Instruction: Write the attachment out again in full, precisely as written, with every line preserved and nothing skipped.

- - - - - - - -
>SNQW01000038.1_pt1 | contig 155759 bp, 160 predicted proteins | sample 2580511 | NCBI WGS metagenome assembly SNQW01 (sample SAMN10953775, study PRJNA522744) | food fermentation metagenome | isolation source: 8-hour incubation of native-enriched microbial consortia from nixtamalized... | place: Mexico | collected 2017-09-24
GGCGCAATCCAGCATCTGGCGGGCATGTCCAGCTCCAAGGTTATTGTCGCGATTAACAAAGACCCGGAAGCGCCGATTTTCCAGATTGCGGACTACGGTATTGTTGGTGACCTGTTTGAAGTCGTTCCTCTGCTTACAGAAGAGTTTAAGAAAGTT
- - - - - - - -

>SNQW01000038.1_pt1 | contig 155759 bp, 160 predicted proteins | sample 2580511 | NCBI WGS metagenome assembly SNQW01 (sample SAMN10953775, study PRJNA522744) | food fermentation metagenome | isolation source: 8-hour incubation of native-enriched microbial consortia from nixtamalized... | place: Mexico | collected 2017-09-24
GGCGCAATCCAGCATCTGGCGGGCATGTCCAGCTCCAAGGTTATTGTCGCGATTAACAAAGACCCGGAAGCGCCGATTTTCCAGATTGCGGACTACGGTATTGTTGGTGACCTGTTTGAAGTCGTTCCTCTGCTTACAGAAGAGTTTAAGAAAGTT